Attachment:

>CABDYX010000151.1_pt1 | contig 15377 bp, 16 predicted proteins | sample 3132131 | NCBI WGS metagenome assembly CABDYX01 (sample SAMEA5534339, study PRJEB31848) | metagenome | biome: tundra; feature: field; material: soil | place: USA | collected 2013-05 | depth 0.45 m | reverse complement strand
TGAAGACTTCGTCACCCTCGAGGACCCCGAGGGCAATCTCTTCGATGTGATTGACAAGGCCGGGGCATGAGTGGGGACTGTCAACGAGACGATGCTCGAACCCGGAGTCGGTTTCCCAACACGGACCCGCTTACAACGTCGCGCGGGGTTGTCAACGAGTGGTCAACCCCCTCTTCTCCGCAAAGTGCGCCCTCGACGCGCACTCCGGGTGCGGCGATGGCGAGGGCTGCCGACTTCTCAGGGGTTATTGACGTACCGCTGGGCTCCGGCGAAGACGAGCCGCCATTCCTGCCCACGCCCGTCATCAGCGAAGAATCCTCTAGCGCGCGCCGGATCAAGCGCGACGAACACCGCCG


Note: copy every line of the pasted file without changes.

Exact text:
>CABDYX010000151.1_pt1 | contig 15377 bp, 16 predicted proteins | sample 3132131 | NCBI WGS metagenome assembly CABDYX01 (sample SAMEA5534339, study PRJEB31848) | metagenome | biome: tundra; feature: field; material: soil | place: USA | collected 2013-05 | depth 0.45 m | reverse complement strand
TGAAGACTTCGTCACCCTCGAGGACCCCGAGGGCAATCTCTTCGATGTGATTGACAAGGCCGGGGCATGAGTGGGGACTGTCAACGAGACGATGCTCGAACCCGGAGTCGGTTTCCCAACACGGACCCGCTTACAACGTCGCGCGGGGTTGTCAACGAGTGGTCAACCCCCTCTTCTCCGCAAAGTGCGCCCTCGACGCGCACTCCGGGTGCGGCGATGGCGAGGGCTGCCGACTTCTCAGGGGTTATTGACGTACCGCTGGGCTCCGGCGAAGACGAGCCGCCATTCCTGCCCACGCCCGTCATCAGCGAAGAATCCTCTAGCGCGCGCCGGATCAAGCGCGACGAACACCGCCG